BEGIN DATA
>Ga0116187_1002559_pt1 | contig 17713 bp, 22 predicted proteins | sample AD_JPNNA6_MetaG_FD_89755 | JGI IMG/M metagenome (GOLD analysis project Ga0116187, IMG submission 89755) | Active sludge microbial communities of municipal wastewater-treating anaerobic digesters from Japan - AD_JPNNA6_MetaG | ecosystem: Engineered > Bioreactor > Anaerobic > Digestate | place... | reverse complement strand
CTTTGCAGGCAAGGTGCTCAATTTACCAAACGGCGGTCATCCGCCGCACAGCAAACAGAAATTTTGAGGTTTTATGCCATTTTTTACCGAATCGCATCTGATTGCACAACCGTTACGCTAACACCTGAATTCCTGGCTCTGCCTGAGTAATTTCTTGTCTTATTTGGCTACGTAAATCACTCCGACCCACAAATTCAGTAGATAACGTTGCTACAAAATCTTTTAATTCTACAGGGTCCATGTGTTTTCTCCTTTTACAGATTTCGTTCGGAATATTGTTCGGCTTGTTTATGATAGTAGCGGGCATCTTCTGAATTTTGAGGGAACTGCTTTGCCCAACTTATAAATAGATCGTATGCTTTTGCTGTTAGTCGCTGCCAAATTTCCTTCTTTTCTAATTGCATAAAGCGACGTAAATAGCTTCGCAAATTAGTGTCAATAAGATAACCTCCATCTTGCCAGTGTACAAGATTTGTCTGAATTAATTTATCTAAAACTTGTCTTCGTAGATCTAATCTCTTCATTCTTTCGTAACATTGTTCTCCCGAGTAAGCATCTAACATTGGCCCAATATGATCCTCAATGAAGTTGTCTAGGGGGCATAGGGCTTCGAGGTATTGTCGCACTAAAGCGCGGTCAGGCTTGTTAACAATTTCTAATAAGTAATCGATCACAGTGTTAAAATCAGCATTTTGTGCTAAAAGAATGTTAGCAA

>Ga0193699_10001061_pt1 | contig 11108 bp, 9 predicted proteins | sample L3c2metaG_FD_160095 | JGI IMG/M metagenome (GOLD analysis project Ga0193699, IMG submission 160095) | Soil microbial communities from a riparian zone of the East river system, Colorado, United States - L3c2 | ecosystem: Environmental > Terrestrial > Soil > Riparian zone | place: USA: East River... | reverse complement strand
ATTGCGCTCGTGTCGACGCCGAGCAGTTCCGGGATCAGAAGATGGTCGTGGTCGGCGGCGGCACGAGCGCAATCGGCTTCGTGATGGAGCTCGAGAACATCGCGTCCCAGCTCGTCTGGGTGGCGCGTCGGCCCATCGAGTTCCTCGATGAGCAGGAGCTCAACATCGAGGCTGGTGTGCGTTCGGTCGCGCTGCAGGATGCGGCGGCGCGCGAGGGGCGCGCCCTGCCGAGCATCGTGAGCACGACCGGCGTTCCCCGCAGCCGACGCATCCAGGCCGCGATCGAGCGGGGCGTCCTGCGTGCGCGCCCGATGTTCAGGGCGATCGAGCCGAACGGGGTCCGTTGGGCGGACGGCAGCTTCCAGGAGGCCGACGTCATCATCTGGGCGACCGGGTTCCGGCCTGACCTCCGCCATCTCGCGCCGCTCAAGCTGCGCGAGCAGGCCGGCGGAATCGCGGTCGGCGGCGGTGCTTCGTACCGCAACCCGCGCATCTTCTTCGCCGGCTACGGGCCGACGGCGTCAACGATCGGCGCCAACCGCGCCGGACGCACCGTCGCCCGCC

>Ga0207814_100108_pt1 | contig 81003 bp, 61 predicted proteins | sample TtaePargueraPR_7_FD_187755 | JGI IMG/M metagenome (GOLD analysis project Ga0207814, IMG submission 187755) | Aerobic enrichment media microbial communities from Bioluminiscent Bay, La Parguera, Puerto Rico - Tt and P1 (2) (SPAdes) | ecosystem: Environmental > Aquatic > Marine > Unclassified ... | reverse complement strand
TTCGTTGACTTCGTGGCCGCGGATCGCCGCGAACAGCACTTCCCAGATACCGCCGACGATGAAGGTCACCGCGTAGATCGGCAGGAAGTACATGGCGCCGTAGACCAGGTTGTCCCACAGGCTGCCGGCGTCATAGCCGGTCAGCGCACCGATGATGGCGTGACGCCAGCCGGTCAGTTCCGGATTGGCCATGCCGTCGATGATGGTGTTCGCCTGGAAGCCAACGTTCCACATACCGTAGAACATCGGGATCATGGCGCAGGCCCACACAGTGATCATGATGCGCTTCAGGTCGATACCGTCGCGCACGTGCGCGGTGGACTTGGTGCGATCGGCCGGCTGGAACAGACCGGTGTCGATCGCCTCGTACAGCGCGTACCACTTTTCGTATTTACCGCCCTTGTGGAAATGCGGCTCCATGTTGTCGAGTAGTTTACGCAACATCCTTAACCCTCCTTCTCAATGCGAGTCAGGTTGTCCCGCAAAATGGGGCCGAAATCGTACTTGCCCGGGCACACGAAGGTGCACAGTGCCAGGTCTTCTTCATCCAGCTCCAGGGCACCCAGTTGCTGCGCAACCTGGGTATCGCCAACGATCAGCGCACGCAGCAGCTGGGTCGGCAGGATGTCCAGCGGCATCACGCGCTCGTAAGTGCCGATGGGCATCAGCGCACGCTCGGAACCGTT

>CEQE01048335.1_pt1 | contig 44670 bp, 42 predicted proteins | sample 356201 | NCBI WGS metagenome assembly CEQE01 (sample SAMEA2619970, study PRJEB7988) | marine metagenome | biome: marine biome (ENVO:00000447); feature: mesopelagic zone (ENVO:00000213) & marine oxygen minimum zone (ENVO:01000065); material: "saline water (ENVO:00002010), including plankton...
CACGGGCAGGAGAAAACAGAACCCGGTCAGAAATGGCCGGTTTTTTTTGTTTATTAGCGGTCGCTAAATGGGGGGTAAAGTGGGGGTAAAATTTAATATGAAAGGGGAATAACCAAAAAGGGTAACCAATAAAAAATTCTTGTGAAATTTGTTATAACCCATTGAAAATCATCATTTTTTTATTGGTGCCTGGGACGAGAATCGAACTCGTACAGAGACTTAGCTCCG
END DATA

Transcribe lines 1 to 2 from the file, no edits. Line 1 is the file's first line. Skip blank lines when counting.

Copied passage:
>Ga0116187_1002559_pt1 | contig 17713 bp, 22 predicted proteins | sample AD_JPNNA6_MetaG_FD_89755 | JGI IMG/M metagenome (GOLD analysis project Ga0116187, IMG submission 89755) | Active sludge microbial communities of municipal wastewater-treating anaerobic digesters from Japan - AD_JPNNA6_MetaG | ecosystem: Engineered > Bioreactor > Anaerobic > Digestate | place... | reverse complement strand
CTTTGCAGGCAAGGTGCTCAATTTACCAAACGGCGGTCATCCGCCGCACAGCAAACAGAAATTTTGAGGTTTTATGCCATTTTTTACCGAATCGCATCTGATTGCACAACCGTTACGCTAACACCTGAATTCCTGGCTCTGCCTGAGTAATTTCTTGTCTTATTTGGCTACGTAAATCACTCCGACCCACAAATTCAGTAGATAACGTTGCTACAAAATCTTTTAATTCTACAGGGTCCATGTGTTTTCTCCTTTTACAGATTTCGTTCGGAATATTGTTCGGCTTGTTTATGATAGTAGCGGGCATCTTCTGAATTTTGAGGGAACTGCTTTGCCCAACTTATAAATAGATCGTATGCTTTTGCTGTTAGTCGCTGCCAAATTTCCTTCTTTTCTAATTGCATAAAGCGACGTAAATAGCTTCGCAAATTAGTGTCAATAAGATAACCTCCATCTTGCCAGTGTACAAGATTTGTCTGAATTAATTTATCTAAAACTTGTCTTCGTAGATCTAATCTCTTCATTCTTTCGTAACATTGTTCTCCCGAGTAAGCATCTAACATTGGCCCAATATGATCCTCAATGAAGTTGTCTAGGGGGCATAGGGCTTCGAGGTATTGTCGCACTAAAGCGCGGTCAGGCTTGTTAACAATTTCTAATAAGTAATCGATCACAGTGTTAAAATCAGCATTTTGTGCTAAAAGAATGTTAGCAA